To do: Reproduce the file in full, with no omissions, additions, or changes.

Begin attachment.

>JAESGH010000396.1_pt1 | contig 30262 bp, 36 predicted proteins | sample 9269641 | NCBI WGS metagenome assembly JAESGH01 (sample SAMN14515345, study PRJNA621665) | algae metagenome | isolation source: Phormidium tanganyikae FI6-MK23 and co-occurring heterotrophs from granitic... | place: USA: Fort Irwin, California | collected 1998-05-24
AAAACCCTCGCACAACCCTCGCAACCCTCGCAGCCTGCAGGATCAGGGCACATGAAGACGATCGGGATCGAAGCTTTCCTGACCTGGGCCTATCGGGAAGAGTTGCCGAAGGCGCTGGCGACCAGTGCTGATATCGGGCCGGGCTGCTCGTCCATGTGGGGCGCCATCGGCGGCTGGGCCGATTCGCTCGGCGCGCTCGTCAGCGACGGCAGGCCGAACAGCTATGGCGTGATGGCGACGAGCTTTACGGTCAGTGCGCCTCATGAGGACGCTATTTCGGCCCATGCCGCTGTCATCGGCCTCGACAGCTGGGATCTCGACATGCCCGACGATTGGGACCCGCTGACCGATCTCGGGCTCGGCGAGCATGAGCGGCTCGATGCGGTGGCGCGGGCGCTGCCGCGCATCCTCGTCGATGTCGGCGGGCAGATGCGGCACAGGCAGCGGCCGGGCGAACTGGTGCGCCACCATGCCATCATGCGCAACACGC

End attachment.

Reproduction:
>JAESGH010000396.1_pt1 | contig 30262 bp, 36 predicted proteins | sample 9269641 | NCBI WGS metagenome assembly JAESGH01 (sample SAMN14515345, study PRJNA621665) | algae metagenome | isolation source: Phormidium tanganyikae FI6-MK23 and co-occurring heterotrophs from granitic... | place: USA: Fort Irwin, California | collected 1998-05-24
AAAACCCTCGCACAACCCTCGCAACCCTCGCAGCCTGCAGGATCAGGGCACATGAAGACGATCGGGATCGAAGCTTTCCTGACCTGGGCCTATCGGGAAGAGTTGCCGAAGGCGCTGGCGACCAGTGCTGATATCGGGCCGGGCTGCTCGTCCATGTGGGGCGCCATCGGCGGCTGGGCCGATTCGCTCGGCGCGCTCGTCAGCGACGGCAGGCCGAACAGCTATGGCGTGATGGCGACGAGCTTTACGGTCAGTGCGCCTCATGAGGACGCTATTTCGGCCCATGCCGCTGTCATCGGCCTCGACAGCTGGGATCTCGACATGCCCGACGATTGGGACCCGCTGACCGATCTCGGGCTCGGCGAGCATGAGCGGCTCGATGCGGTGGCGCGGGCGCTGCCGCGCATCCTCGTCGATGTCGGCGGGCAGATGCGGCACAGGCAGCGGCCGGGCGAACTGGTGCGCCACCATGCCATCATGCGCAACACGC